Currently she is combining painted structures, collaged elements and uses of large flat acrylic transfers relating to the architecture of language. An arena where the “real” doesn’t overwhelm the imagined and verbal/visual language is malleable. The pauses and gaps, the symbiotic relationship between the present and absent, the subterranean level of feeling and instinct that lies under words, and the force of their undertow are reflected in the paintings.
Her work has been exhibited in over thirty solo and seventy group exhibitions in North America and Europe. She is represented in various private and public collections including: the National Gallery of Canada; the Metropolitan Museum of Art, New York; the Musée d’art contemporain de Montréal; the Art Gallery of Ontario and The Palmer Museum of Art of Pennsylvania State University.
The artist is a recipient of a John Simon Guggenheim Grant, a National Endowment for the Arts Grant , New York Foundation for the Arts Grants, the Elizabeth Greenshields Award, and Canada Council Established-Artist Grants. Most recently she participated in the 2015 American Academy of Arts and Letters Invitational Exhibition of Visual Arts.
MacPhee (b. Edmonton, Alberta) has a BFA from Nova Scotia College of Art, lives and works in NYC and currently is the Sherri Burt Hennessey Artist-In-Residence at Bard College in Annandale-on-Hudson, New York.
Image: "Out of Pocket" | Oil and collaged materials on canvas | 90"x 78" 2016
Interdisciplinary Art and Performance
Born and raised in Japan, Eiko Otake is a New York-based interdisciplinary artist, performer, and choreographer. Her solo project A Body in Places started with a 12-hour performance at Philadelphia’s 30th Street Station in 2014. Since then Eiko has presented its numerous iterations in cities around the world. The project also includes A Body in Fukushima, a series of photographs by William Johnston of Eiko performing in desolate and irradiated Fukushima, Japan. Using archival footage and photographs of her performances as source material, Eiko also creates media works and video installations. In the spring of 2016, Eiko was the subject of Danspace Project’s Platform, a month-long curated program. In addition to performing a daily solo, Eiko led a book club, a film series, an exhibition, weekly installations, workshops, and performing events with other invited artists.
Prior to her solo career, Eiko worked as one half of Eiko & Koma for more than 40 years. Performing worldwide their own works, Eiko & Koma collaborated in creating choreography, sets, costumes, text, media work, and sound. Eiko & Koma’s multi-faceted, multi-site Retrospective Project (2009-2012) included the premiere of new performance works, installations, museum exhibitions, and media works; restaging old works; and presenting film showings, panels and lectures. In 2011 The Walker Art Center published Eiko & Koma: Time is Not Even, Space is Not Empty, a comprehensive monograph of their works. Eiko & Koma were honored with double Guggenheim Fellowships (1984), a MacArthur Fellowship (1996), the Samuel H. Scripps American Dance Festival Award (2004), the first United States Artists Fellowship (2006), and a Dance Magazine Award (2006). In 2012 both Eiko and Koma individually were honored with an inaugural Doris Duke Performing Artist Award.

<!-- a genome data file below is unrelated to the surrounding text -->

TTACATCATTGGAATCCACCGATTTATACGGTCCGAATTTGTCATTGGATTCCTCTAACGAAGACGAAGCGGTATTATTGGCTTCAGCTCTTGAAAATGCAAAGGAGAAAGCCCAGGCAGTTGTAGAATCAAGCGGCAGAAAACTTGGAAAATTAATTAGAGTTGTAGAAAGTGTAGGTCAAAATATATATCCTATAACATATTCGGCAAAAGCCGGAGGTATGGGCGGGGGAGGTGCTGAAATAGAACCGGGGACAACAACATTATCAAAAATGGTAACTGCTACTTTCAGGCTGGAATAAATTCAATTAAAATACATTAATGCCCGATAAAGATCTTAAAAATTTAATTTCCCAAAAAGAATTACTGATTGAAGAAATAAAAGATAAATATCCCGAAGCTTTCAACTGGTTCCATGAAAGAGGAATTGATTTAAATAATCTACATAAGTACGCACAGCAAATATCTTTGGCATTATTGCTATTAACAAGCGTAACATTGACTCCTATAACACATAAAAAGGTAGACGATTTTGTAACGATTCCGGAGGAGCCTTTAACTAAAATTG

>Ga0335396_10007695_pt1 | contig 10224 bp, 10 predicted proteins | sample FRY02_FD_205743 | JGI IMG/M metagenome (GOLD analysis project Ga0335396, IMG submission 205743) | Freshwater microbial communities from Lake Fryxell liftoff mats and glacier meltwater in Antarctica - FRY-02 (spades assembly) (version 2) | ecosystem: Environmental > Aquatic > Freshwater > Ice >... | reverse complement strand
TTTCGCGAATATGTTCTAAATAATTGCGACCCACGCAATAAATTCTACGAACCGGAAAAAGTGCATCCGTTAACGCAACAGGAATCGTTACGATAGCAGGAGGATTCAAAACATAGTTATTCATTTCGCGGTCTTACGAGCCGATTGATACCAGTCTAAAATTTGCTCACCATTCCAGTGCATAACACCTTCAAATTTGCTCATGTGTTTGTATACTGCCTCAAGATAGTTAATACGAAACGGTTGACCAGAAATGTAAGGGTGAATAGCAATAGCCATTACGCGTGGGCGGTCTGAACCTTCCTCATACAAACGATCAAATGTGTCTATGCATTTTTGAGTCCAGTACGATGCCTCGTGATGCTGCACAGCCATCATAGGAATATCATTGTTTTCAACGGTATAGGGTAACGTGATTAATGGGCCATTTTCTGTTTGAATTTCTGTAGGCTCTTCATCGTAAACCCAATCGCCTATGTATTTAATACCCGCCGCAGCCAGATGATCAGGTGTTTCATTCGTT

As visiting artist of Wesleyan University, Eiko teaches interdisciplinary college courses on the Atomic Bomb and other environmental disasters using movement as means of inquiry. She has also taught Colorado Collage, the New School, and NYU.
Image: A Body in a Station; Eiko performed her solo at Fulton Center, New York City as part of 2015 River To River Festival; photo by William Johnston; June 22, 2015
Born in Brooklyn, New York, in 1952, Pondick studied at Queens College (B.A. 1974) and at Yale University School of Art (M.F.A. 1977). Pondick’s work has been the subject of exhibitions at the Galleria d’Arte Moderna Bologna, Italy; Groninger Museum, Groningen, Netherlands; Rupertinum Museum für moderne und zeitgenössische Kunst, Salbzburg, Austria; Cleveland Art Museum; Cincinnati Art Museum; Worcester Art Museum, Massachusetts; DeCordova Museum and Sculpture Park, Lincoln, Massachusetts; Cranbrook Art Museum, Bloomfield Hills, Michigan; and the Israel Museum, Jerusalem, among others. Her sculptures have been included in numerous biennales worldwide, including the Whitney Biennial, Lyon Biennale, Johannesburg Biennale, Sonsbeek, and Venice Biennale. Pondick has participated in group exhibitions at museums internationally including the Mori Art Museum, Tokyo; Peggy Guggenheim Foundation, Venice; Museo de Arte Contemporânea de Serralves, Porto, Portugal; Ca’Pesaro, Galleria Internazionale d’Arte Moderna, Venice; Centre Pompidou, Paris; Palais des Beaux-Arts de Lille, France; Pera Museum, Istanbul; MIT List Visual Arts Center, Cambridge, Massachusetts; and the Philadelphia Museum among many others.
Pondick has been the recipient of a number of awards, grants, and fellowships from the Guggenheim, Rockefeller, Bogliasco, Ludwig Vogelstein, and Mid-Atlantic Arts Foundations, the Cultural Department of the city of Salzburg, Art Matters, and New York State Council on the Arts.